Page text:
Henry G. Cisneros, Democratic mayor of San Antonio and incoming president of the National League of Cities, said today that drastic deficit-cutting measures nearing approval in Washington will devastate city finances throughout the country and could bring the end of "the federal system as we know it."

Similar sentiments were expressed by Cleveland Mayor George V. Voinovich, a Republican and the league's outgoing president, who said today the Gramm-Rudman-Hollings budget plan could mean the end of any significant federal role in domestic policy.

The 38-year-old Cisneros, a leading contender last year for the Democratic vice presidential nomination, reflected a mood as gray and gloomy as the clouds hanging over the Space Needle as 4,000 mayors, council members and city delegates gathered here for the league's annual convention. He said he expected many mayors would lose their jobs once voters began to feel the effects of the Gramm-Rudman-Hollings plan.

Already reeling from the scheduled end of $4.6 billion in annual revenue-sharing payments in 1987, officials said the plan removes any chance of restoring even a portion of revenue sharing and opens the way for President Reagan to seek to cut funds already promised the cities for this fiscal year.

Mark Israel of the National Center for Municipal Development said the impact on the cities he represents "ranges from disastrous to more disastrous."

The Gramm-Rudman-Hollings compromise reached Friday by House and Senate negotiators would reduce the federal budget deficit -- now about $200 billion -- to zero by 1991 through a series of across-the-board spending reductions except for Social Security and some poverty programs. The cuts would be divided evenly among domestic and military spending.

Cisneros said in an interview that the convention will ask Congress to step back from Gramm-Rudman-Hollings and explore tax increases or other ways to balance the budget, but he did not express much hope that this effort would soon succeed.

Cleveland's Voinovich suggested that some members of Congress feel they cannot safely vote for tax increases until voters feel the pain of reduced fire and police protection and road maintenance services.

If the conference report passes both houses of Congress and is signed by the president, Cisneros said, "the next 18 to 20 months could see a dramatic and fundamental change in the workings of the government system we rely upon today."

He said many cities would be forced to seek tax increases to pay for essential services, after five years in which local taxes in many areas have already been raised substantially while federal taxes were cut. He said San Antonio voters recently passed a $100 million bond issue that will raise taxes 14 percent.

Voinovich, he noted, has sought tax increases six times in six years, winning voter approval twice. The Cleveland mayor said today he will have to ask for another increase if the federal cuts go through.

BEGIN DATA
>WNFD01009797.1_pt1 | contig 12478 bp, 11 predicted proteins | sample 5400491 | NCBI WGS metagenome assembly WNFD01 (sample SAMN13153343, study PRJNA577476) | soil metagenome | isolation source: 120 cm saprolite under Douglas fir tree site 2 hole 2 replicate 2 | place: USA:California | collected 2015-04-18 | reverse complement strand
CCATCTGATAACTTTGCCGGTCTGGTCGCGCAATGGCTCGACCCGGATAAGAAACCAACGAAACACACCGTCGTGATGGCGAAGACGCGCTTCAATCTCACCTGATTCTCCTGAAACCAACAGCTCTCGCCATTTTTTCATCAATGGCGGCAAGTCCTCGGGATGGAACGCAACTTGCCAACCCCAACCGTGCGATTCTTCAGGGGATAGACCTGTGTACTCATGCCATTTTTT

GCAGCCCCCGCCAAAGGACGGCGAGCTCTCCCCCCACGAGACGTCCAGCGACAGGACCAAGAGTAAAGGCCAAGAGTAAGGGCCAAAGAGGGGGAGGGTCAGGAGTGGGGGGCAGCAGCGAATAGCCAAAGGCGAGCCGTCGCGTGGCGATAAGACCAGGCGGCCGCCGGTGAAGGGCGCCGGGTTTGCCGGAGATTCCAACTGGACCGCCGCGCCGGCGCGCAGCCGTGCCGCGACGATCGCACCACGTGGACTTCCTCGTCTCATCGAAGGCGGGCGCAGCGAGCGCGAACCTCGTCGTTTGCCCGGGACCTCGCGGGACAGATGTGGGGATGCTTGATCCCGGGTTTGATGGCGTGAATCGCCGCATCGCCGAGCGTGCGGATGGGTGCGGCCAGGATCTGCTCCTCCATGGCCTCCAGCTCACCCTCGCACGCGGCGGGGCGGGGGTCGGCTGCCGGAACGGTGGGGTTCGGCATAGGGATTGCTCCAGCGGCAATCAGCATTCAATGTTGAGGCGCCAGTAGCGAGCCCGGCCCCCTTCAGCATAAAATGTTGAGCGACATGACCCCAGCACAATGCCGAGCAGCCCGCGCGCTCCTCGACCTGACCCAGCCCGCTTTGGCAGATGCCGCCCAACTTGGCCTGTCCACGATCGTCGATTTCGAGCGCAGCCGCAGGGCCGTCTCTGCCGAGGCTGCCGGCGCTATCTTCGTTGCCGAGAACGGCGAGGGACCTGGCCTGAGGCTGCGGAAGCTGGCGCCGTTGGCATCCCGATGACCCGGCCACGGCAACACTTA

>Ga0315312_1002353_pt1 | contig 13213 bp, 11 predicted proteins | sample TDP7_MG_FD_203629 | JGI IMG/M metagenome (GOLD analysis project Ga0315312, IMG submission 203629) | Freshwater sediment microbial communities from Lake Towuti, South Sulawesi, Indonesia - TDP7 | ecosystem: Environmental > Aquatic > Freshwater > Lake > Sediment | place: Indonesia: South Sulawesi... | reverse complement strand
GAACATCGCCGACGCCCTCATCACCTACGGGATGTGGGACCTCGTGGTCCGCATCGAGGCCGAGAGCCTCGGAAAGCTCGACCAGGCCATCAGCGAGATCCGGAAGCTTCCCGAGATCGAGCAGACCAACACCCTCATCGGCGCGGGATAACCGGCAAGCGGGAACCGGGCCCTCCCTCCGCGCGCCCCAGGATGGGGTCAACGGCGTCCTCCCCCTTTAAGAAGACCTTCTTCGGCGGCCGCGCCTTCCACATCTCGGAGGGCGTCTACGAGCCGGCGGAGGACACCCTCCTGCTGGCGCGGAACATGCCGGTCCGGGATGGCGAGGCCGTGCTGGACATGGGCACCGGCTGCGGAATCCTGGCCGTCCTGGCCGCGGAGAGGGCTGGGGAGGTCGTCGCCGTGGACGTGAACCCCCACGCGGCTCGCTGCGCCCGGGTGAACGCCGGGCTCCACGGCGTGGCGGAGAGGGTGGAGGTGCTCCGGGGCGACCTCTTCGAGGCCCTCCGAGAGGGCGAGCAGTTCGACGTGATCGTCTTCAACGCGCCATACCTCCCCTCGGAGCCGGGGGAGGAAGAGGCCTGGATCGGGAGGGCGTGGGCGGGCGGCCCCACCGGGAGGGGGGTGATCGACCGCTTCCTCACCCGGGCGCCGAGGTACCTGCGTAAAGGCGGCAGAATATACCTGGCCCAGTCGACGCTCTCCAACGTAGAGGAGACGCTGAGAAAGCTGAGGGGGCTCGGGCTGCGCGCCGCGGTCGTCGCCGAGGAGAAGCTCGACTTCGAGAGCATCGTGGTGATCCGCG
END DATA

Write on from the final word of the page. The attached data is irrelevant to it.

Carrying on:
San Antonio, with a vibrant economy, expanding borders and an expanding tax base, has many advantages most U.S. cities do not share, Cisneros acknowledged. In many cases, he said, state laws limit the amount of tax increases cities can seek.

Also, he noted the tax overhaul bill now being considered in the House, although preserving some advantages for residents of high-tax cities, would reduce the tax advantages cities have used to sell bonds to replace worn equipment and service growing populations.

Cisneros said if the congressional cuts go through, much of his tenure as league president will have to focus on helping cities cope with financial catastrophe. "We will have to devise new pragmatic, innovated approaches to survive and hopefully in some instances come up with enough local solutions and self-help initiatives that we can actually prosper."

He said cities would have to share information on encouraging private investment and reorienting local economies to fill the gap.

The comments reflected Cisneros' relentlessly upbeat public image, a part of what has attracted Democratic Party operatives looking for new national leaders. Shortly before the interview, Cisneros sat chuckling as San Antonio reporters, city staff and council members gathered in his hotel suite for breakfast lampooned his speaking style, his calls for "two-fisted progress."

First elected mayor in 1981 and reelected in April for a third term with 73 percent of the vote, Cisceros said he plans to run for reelection again in 1987 and sidestepped a question about national ambitions. He has a master's degree in public administration from Harvard and a doctorate in that field from George Washington University, and he emphasized the challenges of his job as mayor and new league responsibilities.

"I believe in the cities -- it's been my training," he said, "and this gives me an opportunity to work on the things I've said I cared about in every working hour for the last 16 years."